Comics Creators

Marvel Comics: The CB Cebulski Generation Begins!


I don’t know if it’s that or just a natural cycle where you have quiet periods. I haven’t been a regular at my LCS for more than a decade but I’ve had peaks and troughs of comics-buying over that period.

I’m at a point at the moment where - with one or two exceptions - I’m pretty much only reading and buying old stuff. I’m sure I’ll come back at some point but there’s just not a lot of new stuff that’s grabbing me at the moment.

(Jessica Jones at Marvel, Wild Storm at DC and Kill Or Be Killed and Saga at Image are the only current singles I’m following, I think. And JJ is finishing soon.)

It’s inevitable when we have lots of other time commitments that this stuff gets pushed out.


Well we’ve had other time commitments for most of our lives, with work and other things. Creatively Marvel are at a low point which they’re trying to correct. In general though I think something has to be lost when you’re not going to the comic store on a regular basis.


I miss the engagement of going to the comic shop. I have to admit that I’ve not had the engagement I had previously come to expect for a long time though.

I get more of that here than at my LCS now.


I have never regularly bought comics in a comic shop. I used to use mail order because it was cheaper (and initially the LCS was too far away), then went to trades and now on digital.


For me that is definitely a part of it. I’ve realized over the last few years that a large part of the hobby was the routine and joy of the Wednesday trek. And I am far more likely to make an impulse purchase with something I can pick up and flip through, and have the transaction with an actual human being.

I still buy King’s Batman in floppies as I’d like to have a full run, and I make it to the store to pick those up. Even if I don’t buy anything else it’s still a significantly better experience than anything I do on Comixology or Marvel Unlimited.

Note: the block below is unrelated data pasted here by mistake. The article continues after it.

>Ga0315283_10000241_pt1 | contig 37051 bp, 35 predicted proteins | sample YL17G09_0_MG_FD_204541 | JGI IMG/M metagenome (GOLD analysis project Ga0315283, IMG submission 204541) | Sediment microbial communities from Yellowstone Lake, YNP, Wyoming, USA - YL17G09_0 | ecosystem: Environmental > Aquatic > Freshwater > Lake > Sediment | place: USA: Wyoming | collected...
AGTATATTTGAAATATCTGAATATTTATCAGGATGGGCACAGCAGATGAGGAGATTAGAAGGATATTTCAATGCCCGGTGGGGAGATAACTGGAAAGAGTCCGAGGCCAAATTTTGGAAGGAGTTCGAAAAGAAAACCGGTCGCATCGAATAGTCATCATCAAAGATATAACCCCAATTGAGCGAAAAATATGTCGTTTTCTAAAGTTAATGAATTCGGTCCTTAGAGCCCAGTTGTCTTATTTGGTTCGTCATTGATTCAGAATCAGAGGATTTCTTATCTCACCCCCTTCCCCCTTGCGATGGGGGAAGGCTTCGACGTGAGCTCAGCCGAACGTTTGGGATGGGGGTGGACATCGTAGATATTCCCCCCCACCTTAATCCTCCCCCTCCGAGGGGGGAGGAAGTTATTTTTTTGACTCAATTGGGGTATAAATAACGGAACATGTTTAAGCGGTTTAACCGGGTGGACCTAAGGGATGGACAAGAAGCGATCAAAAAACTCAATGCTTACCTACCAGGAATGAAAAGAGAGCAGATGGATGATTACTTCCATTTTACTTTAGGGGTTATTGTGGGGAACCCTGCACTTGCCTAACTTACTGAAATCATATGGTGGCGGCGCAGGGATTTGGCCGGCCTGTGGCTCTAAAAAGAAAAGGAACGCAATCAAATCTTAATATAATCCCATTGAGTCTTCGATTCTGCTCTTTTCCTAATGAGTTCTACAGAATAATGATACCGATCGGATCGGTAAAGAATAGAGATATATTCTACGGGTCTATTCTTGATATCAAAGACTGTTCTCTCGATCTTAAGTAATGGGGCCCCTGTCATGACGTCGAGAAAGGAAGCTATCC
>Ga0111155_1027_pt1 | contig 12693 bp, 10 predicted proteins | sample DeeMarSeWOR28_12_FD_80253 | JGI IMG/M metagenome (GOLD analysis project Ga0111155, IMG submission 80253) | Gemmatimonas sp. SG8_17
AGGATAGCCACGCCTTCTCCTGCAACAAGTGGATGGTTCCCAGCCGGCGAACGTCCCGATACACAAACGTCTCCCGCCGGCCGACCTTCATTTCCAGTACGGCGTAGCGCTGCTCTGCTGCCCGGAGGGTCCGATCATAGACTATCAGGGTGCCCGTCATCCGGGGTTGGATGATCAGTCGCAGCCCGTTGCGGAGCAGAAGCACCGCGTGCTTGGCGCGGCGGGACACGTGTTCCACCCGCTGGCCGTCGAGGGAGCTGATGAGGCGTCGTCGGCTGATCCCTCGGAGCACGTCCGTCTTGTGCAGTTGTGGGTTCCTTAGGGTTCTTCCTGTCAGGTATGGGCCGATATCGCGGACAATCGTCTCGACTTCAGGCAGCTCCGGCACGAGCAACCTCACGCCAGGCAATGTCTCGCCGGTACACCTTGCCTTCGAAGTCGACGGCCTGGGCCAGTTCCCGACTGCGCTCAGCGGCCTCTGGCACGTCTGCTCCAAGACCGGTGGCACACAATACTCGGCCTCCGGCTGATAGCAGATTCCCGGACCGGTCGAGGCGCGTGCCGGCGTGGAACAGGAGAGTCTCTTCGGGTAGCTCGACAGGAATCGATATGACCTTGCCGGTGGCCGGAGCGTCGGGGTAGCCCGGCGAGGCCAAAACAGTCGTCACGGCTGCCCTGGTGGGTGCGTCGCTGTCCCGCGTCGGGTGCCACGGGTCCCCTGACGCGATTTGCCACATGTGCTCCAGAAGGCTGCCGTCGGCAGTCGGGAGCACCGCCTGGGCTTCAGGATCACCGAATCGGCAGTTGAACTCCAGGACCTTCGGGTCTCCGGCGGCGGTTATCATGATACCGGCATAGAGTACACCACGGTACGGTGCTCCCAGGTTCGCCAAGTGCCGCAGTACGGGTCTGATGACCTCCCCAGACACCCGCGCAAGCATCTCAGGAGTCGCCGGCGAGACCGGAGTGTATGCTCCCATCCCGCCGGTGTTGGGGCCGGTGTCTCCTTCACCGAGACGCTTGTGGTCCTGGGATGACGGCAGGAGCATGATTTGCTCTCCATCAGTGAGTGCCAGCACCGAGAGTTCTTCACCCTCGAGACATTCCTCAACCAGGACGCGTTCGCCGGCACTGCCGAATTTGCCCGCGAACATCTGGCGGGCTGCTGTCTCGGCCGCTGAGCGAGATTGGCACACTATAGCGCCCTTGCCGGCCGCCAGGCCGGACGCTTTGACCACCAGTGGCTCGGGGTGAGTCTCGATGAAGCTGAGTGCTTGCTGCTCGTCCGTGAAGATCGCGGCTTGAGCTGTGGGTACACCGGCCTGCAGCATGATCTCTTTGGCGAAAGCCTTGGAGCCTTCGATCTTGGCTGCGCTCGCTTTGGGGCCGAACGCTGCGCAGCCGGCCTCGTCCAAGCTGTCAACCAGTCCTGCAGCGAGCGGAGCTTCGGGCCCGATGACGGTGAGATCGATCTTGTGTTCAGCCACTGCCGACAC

This is why I think selling recent work at a deep discount on Comixology is a curious decision. They’re not making any money, and potentially exposing people to a lot of bad product. Not sure what the upside is.


By tradition most of us comics folks are a bit socially shy, and have had negative experiences where we have gotten at least some ribbing or teasing for liking comics. A comics shop is one of few places to go where not only is the comics jones satisfied, but usually the socialization is with peers. I used to love the walk to Cabin Fever Comics. It was only four blocks, but that was (at the time) a maximum-endurance walk and glad Brian had a couple chairs! Take away this social factor, and it’s a direct interface with the comics.

We get older. Tastes change. Right now there is a tsunami of genre entertainment, never before seen. Private nerd-jokes are making it into the common dialogue.

Besides, @Jim - you have to focus on the two boys, wife, brother, business and board. It’s also a period of low-interest comics (particularly whatever Marvel is screwing up at the moment). So it’s a good time for a break. More a time for reviewing what you know, and, in a way, packaging it for the boys. Besides, think of the storage space that comics took up and are now taken up by empty plastic bags!


That’s really interesting. I know that when I’ve said I’ll trade wait a series, I usually literally forget to order the trade. So there’s a definite disengagement there. If I’m not going in and having a comic thrust in my face by my friendly neighbourhood comic shop guy, the comic suddenly doesn’t seem very important. If I wasn’t going to the shop at all, I really don’t think I’d feel I was missing anything.


It’s funny that a lot of these conversations are started about Marvel especially when I feel like DC are doing much better with this kind of engagement in similar respects.